Weekend Heller: Todd Oldham Talks DIY, Modern Dog Bites Dog
Todd Oldham Speaks His Mind on DIY
On June 26 the Future of StoryTelling organized a fascinating roundtable conversation. Designer Todd Oldham lead a Google+ Hangout titled, “Digits Meets Digital: Technology and the Maker Movement.” He was joined by Kiera Coffee (Author, Alexander Girard) and Michele Romero (Photo Editor, Entertainment Weekly) to discuss how handmade, DIY culture has spread to the tech world.The conversation is part of a weekly broadcast that is organized for FoST’s online audience of over 400,000 followers and archived right here on YouTube.
Modern Dog Bites Dirty Dogs
The Seattle design firm Modern Dog has been involved in a dog eat dog law suit against Disney, Target and the Jaya Apparel group, claiming they stole their artwork of dogs (below) used on the end papers of their monograph. The defendants printed it on t-shirts and sold it without Modern Dog’s permission. The case has been ongoing and costly.
Columnist Linda Thomas wrote In My Northwest.com:
I’ve seen images of the dogs as they appear on the t-shirt sold at Target, under the creative direction of Disney and its partners including the Jaya Apparel Group. Jaya is the private company behind the expensive jeans “7 For All Mankind.” The images are strikingly similiar .
Modern Dog has continued to dig their canines into this case. In a recent email from Modern Dog partners Robynne Raye and Michael Strassburger, they report “After misleading us into thinking they were going to settle our case without mediation, the defense filed a surprise motion on May 14th to have our case thrown out. They no longer deny (or admit) that they copied our illustrations, instead the defense is claiming that your illustrations are not entitled to a broad copyright since the dog illustrations lack “expression” and fall into the “natural world” category. This was the first time we heard them make this claim.”
Modern Dog’s principals cointinue: “The attorneys representing the defendants are the only people who have ever labeled Modern Dog’s work as technical, so of course we are going to fight like hell. We have an expert opinion from Mike Essl that our illustrations fall somewhere between realism and abstraction (and of course they filed a motion to have that testimony thrown out, but the judge ruled in our favor so it stays). Mike Essl’s analysis came after we waited 150 days for the files they delivered to the T-shirt manufacturer in China, to be delivered to Modern Dog’s expert. The defense only delivered the files to us because the judge stepped in. After getting the files, we know why they didn’t want us to see them as they match up surprisingly close. We believe the designer used a Wacom tablet to trace on top of our illustrations.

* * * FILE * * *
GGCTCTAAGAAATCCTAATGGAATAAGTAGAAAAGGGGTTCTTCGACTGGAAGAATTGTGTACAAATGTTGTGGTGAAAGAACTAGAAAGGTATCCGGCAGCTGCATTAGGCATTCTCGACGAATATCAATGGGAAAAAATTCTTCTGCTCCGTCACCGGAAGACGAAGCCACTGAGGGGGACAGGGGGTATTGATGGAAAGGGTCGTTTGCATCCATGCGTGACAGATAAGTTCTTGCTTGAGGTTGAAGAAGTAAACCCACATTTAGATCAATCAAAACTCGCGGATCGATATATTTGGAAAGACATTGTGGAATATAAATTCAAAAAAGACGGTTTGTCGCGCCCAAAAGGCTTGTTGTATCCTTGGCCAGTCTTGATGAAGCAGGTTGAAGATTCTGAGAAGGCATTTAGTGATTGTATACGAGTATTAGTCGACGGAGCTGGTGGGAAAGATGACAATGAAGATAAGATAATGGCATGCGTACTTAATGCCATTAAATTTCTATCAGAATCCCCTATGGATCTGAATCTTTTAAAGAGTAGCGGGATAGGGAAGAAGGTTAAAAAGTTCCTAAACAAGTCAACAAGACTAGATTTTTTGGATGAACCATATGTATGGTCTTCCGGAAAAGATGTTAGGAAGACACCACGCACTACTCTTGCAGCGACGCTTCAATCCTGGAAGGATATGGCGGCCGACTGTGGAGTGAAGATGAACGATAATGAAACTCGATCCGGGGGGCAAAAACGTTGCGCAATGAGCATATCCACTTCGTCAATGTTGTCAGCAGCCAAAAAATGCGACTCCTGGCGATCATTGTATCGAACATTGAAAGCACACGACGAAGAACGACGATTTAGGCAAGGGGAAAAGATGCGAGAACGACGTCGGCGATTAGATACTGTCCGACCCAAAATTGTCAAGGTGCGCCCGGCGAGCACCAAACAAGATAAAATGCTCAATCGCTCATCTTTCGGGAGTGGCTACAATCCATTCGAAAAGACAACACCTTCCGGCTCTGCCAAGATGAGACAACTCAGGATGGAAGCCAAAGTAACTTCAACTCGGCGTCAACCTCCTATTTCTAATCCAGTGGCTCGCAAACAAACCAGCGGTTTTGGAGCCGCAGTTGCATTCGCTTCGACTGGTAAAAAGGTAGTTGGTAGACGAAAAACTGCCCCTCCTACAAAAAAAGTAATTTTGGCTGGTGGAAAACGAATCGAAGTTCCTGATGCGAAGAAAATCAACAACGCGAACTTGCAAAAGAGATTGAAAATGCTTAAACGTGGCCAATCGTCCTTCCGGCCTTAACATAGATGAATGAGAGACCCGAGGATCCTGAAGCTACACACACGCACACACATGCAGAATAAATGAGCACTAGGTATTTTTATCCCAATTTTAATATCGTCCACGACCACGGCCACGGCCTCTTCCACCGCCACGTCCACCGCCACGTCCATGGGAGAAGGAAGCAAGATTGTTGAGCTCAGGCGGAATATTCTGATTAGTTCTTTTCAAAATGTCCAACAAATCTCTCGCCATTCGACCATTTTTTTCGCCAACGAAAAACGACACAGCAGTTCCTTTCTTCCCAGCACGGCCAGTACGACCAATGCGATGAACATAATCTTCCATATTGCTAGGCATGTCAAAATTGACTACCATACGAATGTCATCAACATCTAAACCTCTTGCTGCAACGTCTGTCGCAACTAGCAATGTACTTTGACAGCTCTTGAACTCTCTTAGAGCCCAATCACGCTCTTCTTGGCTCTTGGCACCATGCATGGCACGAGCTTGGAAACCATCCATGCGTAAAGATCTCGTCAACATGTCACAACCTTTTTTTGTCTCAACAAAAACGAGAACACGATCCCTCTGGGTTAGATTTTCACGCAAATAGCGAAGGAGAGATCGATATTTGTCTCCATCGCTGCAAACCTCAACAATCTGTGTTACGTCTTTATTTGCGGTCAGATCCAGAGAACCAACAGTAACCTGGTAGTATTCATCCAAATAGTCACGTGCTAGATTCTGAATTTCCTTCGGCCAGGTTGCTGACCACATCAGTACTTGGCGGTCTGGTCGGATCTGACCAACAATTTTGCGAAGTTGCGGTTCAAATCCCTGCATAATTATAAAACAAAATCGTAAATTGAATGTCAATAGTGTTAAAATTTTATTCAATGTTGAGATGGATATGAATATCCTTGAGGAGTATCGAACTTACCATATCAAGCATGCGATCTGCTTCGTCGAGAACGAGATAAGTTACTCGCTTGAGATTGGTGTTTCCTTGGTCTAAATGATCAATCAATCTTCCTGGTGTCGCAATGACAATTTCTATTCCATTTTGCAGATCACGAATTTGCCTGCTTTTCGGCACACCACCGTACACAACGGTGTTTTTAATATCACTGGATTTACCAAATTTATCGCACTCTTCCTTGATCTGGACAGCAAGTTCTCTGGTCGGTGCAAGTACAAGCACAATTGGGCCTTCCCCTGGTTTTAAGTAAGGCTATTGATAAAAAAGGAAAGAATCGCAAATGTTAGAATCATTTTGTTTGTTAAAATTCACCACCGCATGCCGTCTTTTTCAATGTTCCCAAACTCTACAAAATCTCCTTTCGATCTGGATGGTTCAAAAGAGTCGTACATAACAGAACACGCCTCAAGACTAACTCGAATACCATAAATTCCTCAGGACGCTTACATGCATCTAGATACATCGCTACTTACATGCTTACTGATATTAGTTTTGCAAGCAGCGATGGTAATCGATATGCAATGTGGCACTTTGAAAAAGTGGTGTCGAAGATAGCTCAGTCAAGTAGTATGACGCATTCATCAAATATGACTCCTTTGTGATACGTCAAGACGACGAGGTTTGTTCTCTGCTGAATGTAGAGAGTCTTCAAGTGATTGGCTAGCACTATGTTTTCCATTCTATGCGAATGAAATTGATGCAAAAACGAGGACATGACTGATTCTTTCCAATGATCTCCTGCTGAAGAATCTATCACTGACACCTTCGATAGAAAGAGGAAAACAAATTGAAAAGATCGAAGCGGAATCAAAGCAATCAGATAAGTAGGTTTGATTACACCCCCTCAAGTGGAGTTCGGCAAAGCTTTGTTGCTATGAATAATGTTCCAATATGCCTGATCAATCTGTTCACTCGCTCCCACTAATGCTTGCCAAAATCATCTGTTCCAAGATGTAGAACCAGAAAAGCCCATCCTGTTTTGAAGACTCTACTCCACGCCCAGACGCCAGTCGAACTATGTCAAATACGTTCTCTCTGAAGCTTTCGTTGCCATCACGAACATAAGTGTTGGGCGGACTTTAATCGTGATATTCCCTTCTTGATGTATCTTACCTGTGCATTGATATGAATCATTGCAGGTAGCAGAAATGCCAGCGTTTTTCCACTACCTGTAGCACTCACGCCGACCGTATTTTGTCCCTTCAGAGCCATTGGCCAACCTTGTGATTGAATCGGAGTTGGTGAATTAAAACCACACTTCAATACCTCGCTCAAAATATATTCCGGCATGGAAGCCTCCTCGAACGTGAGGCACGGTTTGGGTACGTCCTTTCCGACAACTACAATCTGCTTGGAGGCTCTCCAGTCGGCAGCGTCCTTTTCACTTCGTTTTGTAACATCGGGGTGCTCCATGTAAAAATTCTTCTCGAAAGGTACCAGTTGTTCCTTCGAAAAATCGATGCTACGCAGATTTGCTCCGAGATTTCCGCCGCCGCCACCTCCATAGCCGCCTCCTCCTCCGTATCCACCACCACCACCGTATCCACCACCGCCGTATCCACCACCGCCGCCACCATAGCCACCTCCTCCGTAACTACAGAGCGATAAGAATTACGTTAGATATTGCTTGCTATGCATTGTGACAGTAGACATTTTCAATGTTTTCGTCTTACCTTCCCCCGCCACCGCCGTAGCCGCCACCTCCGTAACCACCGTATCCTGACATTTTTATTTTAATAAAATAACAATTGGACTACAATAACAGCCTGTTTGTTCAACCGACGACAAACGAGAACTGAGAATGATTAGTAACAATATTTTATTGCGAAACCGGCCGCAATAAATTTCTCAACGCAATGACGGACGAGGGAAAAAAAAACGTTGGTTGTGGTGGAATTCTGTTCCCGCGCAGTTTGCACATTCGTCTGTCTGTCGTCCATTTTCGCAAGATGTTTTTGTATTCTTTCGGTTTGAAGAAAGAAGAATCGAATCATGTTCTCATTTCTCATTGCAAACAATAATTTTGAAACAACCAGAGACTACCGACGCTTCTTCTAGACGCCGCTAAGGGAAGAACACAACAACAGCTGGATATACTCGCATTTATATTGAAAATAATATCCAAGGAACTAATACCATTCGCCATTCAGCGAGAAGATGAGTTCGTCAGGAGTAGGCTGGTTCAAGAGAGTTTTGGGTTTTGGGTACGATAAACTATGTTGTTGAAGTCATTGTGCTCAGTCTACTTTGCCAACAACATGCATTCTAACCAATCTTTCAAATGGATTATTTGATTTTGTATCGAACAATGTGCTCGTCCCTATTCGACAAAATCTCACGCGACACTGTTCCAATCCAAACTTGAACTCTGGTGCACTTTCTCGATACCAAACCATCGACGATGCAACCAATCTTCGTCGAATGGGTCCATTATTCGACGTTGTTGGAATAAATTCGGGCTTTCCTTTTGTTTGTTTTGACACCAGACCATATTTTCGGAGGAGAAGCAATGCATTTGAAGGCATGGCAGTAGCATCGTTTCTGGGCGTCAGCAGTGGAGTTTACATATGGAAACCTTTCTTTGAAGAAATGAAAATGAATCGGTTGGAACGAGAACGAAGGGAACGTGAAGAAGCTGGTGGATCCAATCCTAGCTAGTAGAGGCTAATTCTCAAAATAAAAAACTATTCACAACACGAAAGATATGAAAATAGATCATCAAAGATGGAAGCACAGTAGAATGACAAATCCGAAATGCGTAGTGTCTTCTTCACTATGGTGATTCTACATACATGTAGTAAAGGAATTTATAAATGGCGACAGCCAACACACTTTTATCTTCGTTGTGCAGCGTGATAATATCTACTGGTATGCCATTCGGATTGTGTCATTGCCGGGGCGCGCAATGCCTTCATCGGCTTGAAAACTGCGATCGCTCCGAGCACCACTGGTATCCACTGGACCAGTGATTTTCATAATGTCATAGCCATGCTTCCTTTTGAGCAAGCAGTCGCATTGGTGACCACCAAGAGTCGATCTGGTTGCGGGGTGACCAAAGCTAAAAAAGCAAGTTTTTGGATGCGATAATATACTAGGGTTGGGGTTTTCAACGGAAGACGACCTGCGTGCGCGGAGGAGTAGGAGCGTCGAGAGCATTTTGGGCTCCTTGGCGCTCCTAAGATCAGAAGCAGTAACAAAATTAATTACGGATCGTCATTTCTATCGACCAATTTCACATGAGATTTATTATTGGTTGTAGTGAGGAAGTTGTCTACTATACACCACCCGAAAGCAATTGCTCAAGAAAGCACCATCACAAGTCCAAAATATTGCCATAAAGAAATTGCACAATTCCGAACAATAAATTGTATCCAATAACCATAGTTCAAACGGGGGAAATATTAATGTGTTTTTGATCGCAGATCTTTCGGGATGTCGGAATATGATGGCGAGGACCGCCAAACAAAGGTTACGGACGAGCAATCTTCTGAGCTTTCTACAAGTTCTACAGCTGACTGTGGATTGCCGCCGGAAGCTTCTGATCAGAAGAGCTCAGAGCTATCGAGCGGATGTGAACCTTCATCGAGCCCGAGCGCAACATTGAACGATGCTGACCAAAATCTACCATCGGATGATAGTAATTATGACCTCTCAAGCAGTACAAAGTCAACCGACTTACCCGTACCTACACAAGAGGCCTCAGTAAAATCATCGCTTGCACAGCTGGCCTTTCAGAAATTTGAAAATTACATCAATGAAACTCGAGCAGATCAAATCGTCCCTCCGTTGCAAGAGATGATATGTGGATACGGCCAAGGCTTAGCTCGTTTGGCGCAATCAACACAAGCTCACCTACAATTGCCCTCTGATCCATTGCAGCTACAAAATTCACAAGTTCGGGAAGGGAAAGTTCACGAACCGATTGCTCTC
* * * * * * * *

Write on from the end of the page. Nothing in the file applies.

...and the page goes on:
If they manage to win this motion and the judge rules that our copyrights are “thin” – we can still prove beyond a reasonable doubt, that the designer either downloaded our illustrations off the “look inside” Amazon feature, or directly scanned them from our book. This proof came from another expert witness, a PhD in mathematics from Stanford, stated that there is less than a 1 in over 2,000,0000 chance that they did not trace the dogs from our book.”
The court hearing on the motion is scheduled for next Wednesday, July 10th at 10 am. The trial is on the docket for September 2013 – less than 10 weeks away.